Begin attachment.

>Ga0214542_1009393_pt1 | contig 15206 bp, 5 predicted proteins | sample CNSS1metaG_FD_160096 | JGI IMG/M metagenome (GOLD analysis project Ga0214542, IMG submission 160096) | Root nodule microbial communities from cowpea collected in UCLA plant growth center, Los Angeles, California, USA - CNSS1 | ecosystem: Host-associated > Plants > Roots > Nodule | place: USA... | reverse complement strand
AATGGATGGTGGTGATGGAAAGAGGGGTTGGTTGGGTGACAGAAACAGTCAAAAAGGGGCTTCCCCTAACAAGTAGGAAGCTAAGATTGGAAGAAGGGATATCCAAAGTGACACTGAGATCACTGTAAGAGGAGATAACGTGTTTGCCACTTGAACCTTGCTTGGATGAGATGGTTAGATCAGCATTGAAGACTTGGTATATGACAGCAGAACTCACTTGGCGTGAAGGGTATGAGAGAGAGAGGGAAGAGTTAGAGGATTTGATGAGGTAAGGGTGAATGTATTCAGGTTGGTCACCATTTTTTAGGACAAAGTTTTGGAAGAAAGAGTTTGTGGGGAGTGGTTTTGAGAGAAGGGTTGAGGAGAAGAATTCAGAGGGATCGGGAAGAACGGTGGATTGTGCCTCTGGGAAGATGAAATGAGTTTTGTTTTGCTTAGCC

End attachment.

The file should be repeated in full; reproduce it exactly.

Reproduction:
>Ga0214542_1009393_pt1 | contig 15206 bp, 5 predicted proteins | sample CNSS1metaG_FD_160096 | JGI IMG/M metagenome (GOLD analysis project Ga0214542, IMG submission 160096) | Root nodule microbial communities from cowpea collected in UCLA plant growth center, Los Angeles, California, USA - CNSS1 | ecosystem: Host-associated > Plants > Roots > Nodule | place: USA... | reverse complement strand
AATGGATGGTGGTGATGGAAAGAGGGGTTGGTTGGGTGACAGAAACAGTCAAAAAGGGGCTTCCCCTAACAAGTAGGAAGCTAAGATTGGAAGAAGGGATATCCAAAGTGACACTGAGATCACTGTAAGAGGAGATAACGTGTTTGCCACTTGAACCTTGCTTGGATGAGATGGTTAGATCAGCATTGAAGACTTGGTATATGACAGCAGAACTCACTTGGCGTGAAGGGTATGAGAGAGAGAGGGAAGAGTTAGAGGATTTGATGAGGTAAGGGTGAATGTATTCAGGTTGGTCACCATTTTTTAGGACAAAGTTTTGGAAGAAAGAGTTTGTGGGGAGTGGTTTTGAGAGAAGGGTTGAGGAGAAGAATTCAGAGGGATCGGGAAGAACGGTGGATTGTGCCTCTGGGAAGATGAAATGAGTTTTGTTTTGCTTAGCC